Looking forward to more news!

+1 vote     reply to comment
SinKing Mar 6 2009 says:

Haven't you been making Natural Selection 2 forever? Why do we get this very basic info, isn't there anything more interesting to see, yet?

I really wonder what's gonna come out of NS2, as the first part was a great game, but time doesn't go easy on old concepts. Better hurry up a little, or you will be dead on release.

-1 votes     reply to comment
Dragonlord Mar 6 2009 says:

Using the Occlusion Test Extension ( don't know how this is called in DirectX ) it looks like. The performance hits comes from the feedback nature of this system ( reading back infos from the graphic card stalls the render pipeline ). I'm a bit astonished this should yield alone a speed up since many tests showed so far that relying on HW-Occlusion testing alone won't gain anything. Some profiling numbers you can produce? Just curious to know since my numbers support the stance towards HW-Occlusion being slower.

+1 vote     reply to comment
f0rqu3 Mar 6 2009 says:

great after months you came with occlusion culling???
isn't news supposed to be about the game?

-3 votes     reply to comment
Harimau Mar 6 2009 replied:

hey genius. it's about the game engine. you need a game engine to make a game.
...have you made the connection yet?

+2 votes     reply to comment
f0rqu3 Mar 7 2009 replied:

umm lol of course you need an engine but adding occlusion culling to your engine and thinking it is a ground breaking feature is priceless. nowadays it is like "hey look I added 3d rendering"
anyway sorry for not being a natural selection fan.

0 votes     reply to comment
hushpuppy Mar 6 2009 says:

Yeh it sure is good with optimizaton, but this isnt really anything revolutionary? :S I mean, most mappers know this stuff xD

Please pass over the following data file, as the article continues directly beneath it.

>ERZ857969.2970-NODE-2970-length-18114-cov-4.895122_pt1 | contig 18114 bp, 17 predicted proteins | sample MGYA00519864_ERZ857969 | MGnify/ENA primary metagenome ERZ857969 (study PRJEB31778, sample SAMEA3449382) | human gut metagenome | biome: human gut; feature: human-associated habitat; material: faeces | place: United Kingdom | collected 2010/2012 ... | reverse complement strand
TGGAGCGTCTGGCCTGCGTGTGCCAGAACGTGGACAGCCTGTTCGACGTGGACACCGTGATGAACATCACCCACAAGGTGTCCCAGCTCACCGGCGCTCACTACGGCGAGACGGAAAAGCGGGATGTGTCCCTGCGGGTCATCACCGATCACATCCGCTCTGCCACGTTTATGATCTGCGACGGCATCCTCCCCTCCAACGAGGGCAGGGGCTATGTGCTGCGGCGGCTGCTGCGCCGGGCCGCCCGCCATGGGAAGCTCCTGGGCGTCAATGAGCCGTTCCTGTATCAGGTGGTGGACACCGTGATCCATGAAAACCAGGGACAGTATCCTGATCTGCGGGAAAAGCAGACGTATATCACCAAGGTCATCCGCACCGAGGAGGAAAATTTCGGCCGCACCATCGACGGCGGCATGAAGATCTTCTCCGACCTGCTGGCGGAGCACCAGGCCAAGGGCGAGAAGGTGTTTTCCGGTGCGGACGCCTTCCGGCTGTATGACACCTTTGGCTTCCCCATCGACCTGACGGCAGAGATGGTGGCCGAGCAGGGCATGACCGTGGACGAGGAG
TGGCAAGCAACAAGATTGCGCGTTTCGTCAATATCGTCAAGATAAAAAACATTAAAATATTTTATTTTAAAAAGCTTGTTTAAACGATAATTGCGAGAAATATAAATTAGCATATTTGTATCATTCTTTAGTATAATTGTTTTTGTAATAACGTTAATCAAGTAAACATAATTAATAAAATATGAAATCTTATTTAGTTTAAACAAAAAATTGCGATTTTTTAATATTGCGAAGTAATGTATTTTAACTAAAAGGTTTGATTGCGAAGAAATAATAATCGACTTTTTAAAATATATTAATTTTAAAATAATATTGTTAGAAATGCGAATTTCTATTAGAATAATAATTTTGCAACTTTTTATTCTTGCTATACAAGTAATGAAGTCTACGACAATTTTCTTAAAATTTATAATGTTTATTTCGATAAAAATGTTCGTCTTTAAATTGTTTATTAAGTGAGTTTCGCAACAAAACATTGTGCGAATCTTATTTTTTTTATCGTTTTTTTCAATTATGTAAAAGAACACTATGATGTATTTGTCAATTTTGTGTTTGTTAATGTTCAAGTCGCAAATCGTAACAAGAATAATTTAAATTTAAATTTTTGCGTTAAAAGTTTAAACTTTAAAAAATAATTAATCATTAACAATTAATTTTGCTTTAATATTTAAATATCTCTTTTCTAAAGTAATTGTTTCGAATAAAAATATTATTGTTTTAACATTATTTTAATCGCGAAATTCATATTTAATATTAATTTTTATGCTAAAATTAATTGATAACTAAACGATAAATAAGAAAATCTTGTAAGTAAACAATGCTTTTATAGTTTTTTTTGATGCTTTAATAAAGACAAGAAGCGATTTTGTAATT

+2 votes     reply to comment
f0rqu3 Mar 6 2009 replied:

probably they have nothing else good to show

0 votes     reply to comment
Relto Mar 7 2009 replied:

Mappers know its there. They don't know how it works.

+1 vote     reply to comment
Harimau Mar 7 2009 says:

ah right, and just so you know, progress IS getting done, they're just being very careful about releasing media, particularly when it comes to art direction or game design decisions. updates on the technical side just happen to be the 'safest'.

how you know there is progress: follow their twitter for most recent updates - - the team updates it very often.
and there's a discussion thread for the twitter updates here so register if you wanna chime in.

+1 vote     reply to comment
_Xero_ Mar 17 2009 replied:

I think Harimau summed it up best. I know that to many people, occlusion culling isn't the most exciting news. However, the team is being very tight on their juciest info. This is on purpose, not for a lack of interesting news. StarCraft 2 is about to go beta, and there are things people didn't know for a while, and other things are still changing every day. Does that mean SC2 was boring and/or early in development? No, it simply means that the developers wished to keep a tight lid on what is sure to be a killer game. This goes for NS2 as well.

+1 vote     reply to comment
TyeTheCzar Mar 9 2009 says:

Just like everyone here, thanks. I love to see really good explanations such as yours on how the game is made. I'd love to see this kind of thing from most developers.

+1 vote     reply to comment